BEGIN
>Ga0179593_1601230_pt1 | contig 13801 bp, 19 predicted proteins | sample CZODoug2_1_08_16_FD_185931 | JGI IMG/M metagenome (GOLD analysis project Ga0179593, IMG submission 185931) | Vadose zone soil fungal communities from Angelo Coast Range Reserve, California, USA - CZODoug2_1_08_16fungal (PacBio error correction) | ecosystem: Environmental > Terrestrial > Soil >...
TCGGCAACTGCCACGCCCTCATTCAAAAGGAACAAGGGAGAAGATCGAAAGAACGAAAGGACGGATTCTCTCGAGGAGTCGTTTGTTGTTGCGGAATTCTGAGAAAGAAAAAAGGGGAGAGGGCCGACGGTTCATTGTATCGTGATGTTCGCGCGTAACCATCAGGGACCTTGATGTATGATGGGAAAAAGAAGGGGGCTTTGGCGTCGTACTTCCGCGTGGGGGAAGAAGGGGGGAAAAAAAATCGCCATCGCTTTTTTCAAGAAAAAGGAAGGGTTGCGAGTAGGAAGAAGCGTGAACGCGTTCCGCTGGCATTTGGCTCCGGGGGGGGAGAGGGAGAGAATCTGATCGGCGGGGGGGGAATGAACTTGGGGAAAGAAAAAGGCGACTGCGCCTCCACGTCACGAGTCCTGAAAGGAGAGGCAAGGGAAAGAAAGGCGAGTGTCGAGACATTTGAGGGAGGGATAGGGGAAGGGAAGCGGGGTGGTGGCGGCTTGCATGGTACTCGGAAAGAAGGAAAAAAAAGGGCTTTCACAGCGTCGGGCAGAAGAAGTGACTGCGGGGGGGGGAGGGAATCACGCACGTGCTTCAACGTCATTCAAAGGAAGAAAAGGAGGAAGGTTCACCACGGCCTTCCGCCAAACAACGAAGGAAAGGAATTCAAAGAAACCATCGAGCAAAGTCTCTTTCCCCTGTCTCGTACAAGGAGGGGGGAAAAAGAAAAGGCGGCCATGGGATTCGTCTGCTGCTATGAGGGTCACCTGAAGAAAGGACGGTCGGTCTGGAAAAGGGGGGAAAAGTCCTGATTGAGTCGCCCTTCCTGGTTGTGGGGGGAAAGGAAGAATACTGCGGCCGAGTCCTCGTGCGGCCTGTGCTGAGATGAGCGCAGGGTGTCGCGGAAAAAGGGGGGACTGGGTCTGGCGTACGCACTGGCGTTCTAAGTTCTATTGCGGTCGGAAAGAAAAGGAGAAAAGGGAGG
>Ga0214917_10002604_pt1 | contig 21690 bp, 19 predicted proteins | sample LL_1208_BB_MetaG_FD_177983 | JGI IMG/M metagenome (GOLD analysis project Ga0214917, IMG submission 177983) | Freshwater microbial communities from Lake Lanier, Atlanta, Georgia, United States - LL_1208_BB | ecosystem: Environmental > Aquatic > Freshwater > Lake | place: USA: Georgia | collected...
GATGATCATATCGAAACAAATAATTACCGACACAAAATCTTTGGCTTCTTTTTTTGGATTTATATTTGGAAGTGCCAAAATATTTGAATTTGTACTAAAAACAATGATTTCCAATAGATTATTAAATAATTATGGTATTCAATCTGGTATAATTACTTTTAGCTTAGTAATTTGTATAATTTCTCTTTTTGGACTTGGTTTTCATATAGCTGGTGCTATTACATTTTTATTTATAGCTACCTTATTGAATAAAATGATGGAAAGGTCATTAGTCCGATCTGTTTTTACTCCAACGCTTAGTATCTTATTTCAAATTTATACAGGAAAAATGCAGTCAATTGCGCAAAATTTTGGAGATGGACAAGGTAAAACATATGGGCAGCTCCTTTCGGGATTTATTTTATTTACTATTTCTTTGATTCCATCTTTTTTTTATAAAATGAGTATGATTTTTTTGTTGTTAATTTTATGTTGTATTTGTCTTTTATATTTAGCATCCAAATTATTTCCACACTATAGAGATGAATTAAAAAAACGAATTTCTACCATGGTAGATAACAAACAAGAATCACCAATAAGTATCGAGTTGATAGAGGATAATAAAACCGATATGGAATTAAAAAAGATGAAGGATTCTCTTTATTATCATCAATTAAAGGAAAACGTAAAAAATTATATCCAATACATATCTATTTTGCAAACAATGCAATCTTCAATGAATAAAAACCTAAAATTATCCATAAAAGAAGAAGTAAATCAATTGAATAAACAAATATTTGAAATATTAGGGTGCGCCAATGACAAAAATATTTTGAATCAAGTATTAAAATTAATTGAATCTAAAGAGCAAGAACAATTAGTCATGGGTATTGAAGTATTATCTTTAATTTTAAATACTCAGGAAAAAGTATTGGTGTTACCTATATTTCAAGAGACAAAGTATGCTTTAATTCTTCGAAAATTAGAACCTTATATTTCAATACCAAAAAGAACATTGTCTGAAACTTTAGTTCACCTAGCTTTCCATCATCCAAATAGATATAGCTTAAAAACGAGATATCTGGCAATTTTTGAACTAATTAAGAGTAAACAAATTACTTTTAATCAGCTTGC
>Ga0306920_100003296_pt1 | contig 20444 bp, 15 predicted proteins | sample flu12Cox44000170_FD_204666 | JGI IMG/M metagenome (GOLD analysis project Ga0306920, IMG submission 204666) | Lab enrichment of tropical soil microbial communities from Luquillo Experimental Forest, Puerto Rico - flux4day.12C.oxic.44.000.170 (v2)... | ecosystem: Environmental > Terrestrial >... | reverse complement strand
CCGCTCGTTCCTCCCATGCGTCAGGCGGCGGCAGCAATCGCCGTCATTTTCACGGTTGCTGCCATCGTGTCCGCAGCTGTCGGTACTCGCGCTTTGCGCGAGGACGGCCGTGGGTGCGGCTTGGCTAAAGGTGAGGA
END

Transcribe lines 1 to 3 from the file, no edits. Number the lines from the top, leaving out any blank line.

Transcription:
>Ga0179593_1601230_pt1 | contig 13801 bp, 19 predicted proteins | sample CZODoug2_1_08_16_FD_185931 | JGI IMG/M metagenome (GOLD analysis project Ga0179593, IMG submission 185931) | Vadose zone soil fungal communities from Angelo Coast Range Reserve, California, USA - CZODoug2_1_08_16fungal (PacBio error correction) | ecosystem: Environmental > Terrestrial > Soil >...
TCGGCAACTGCCACGCCCTCATTCAAAAGGAACAAGGGAGAAGATCGAAAGAACGAAAGGACGGATTCTCTCGAGGAGTCGTTTGTTGTTGCGGAATTCTGAGAAAGAAAAAAGGGGAGAGGGCCGACGGTTCATTGTATCGTGATGTTCGCGCGTAACCATCAGGGACCTTGATGTATGATGGGAAAAAGAAGGGGGCTTTGGCGTCGTACTTCCGCGTGGGGGAAGAAGGGGGGAAAAAAAATCGCCATCGCTTTTTTCAAGAAAAAGGAAGGGTTGCGAGTAGGAAGAAGCGTGAACGCGTTCCGCTGGCATTTGGCTCCGGGGGGGGAGAGGGAGAGAATCTGATCGGCGGGGGGGGAATGAACTTGGGGAAAGAAAAAGGCGACTGCGCCTCCACGTCACGAGTCCTGAAAGGAGAGGCAAGGGAAAGAAAGGCGAGTGTCGAGACATTTGAGGGAGGGATAGGGGAAGGGAAGCGGGGTGGTGGCGGCTTGCATGGTACTCGGAAAGAAGGAAAAAAAAGGGCTTTCACAGCGTCGGGCAGAAGAAGTGACTGCGGGGGGGGGAGGGAATCACGCACGTGCTTCAACGTCATTCAAAGGAAGAAAAGGAGGAAGGTTCACCACGGCCTTCCGCCAAACAACGAAGGAAAGGAATTCAAAGAAACCATCGAGCAAAGTCTCTTTCCCCTGTCTCGTACAAGGAGGGGGGAAAAAGAAAAGGCGGCCATGGGATTCGTCTGCTGCTATGAGGGTCACCTGAAGAAAGGACGGTCGGTCTGGAAAAGGGGGGAAAAGTCCTGATTGAGTCGCCCTTCCTGGTTGTGGGGGGAAAGGAAGAATACTGCGGCCGAGTCCTCGTGCGGCCTGTGCTGAGATGAGCGCAGGGTGTCGCGGAAAAAGGGGGGACTGGGTCTGGCGTACGCACTGGCGTTCTAAGTTCTATTGCGGTCGGAAAGAAAAGGAGAAAAGGGAGG
>Ga0214917_10002604_pt1 | contig 21690 bp, 19 predicted proteins | sample LL_1208_BB_MetaG_FD_177983 | JGI IMG/M metagenome (GOLD analysis project Ga0214917, IMG submission 177983) | Freshwater microbial communities from Lake Lanier, Atlanta, Georgia, United States - LL_1208_BB | ecosystem: Environmental > Aquatic > Freshwater > Lake | place: USA: Georgia | collected...